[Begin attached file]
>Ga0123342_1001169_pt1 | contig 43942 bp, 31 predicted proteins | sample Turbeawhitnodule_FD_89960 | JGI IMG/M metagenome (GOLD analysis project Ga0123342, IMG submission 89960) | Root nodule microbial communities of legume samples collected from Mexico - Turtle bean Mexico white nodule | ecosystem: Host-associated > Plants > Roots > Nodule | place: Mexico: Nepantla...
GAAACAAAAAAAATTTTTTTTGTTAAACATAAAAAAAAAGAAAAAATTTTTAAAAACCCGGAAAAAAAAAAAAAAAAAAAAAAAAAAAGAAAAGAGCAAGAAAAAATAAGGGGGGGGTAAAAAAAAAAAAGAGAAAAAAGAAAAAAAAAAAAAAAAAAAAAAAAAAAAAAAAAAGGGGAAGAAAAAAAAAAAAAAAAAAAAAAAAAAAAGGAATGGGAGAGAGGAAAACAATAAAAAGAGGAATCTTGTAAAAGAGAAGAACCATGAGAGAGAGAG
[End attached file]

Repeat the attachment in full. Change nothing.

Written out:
>Ga0123342_1001169_pt1 | contig 43942 bp, 31 predicted proteins | sample Turbeawhitnodule_FD_89960 | JGI IMG/M metagenome (GOLD analysis project Ga0123342, IMG submission 89960) | Root nodule microbial communities of legume samples collected from Mexico - Turtle bean Mexico white nodule | ecosystem: Host-associated > Plants > Roots > Nodule | place: Mexico: Nepantla...
GAAACAAAAAAAATTTTTTTTGTTAAACATAAAAAAAAAGAAAAAATTTTTAAAAACCCGGAAAAAAAAAAAAAAAAAAAAAAAAAAAGAAAAGAGCAAGAAAAAATAAGGGGGGGGTAAAAAAAAAAAAGAGAAAAAAGAAAAAAAAAAAAAAAAAAAAAAAAAAAAAAAAAAGGGGAAGAAAAAAAAAAAAAAAAAAAAAAAAAAAAGGAATGGGAGAGAGGAAAACAATAAAAAGAGGAATCTTGTAAAAGAGAAGAACCATGAGAGAGAGAG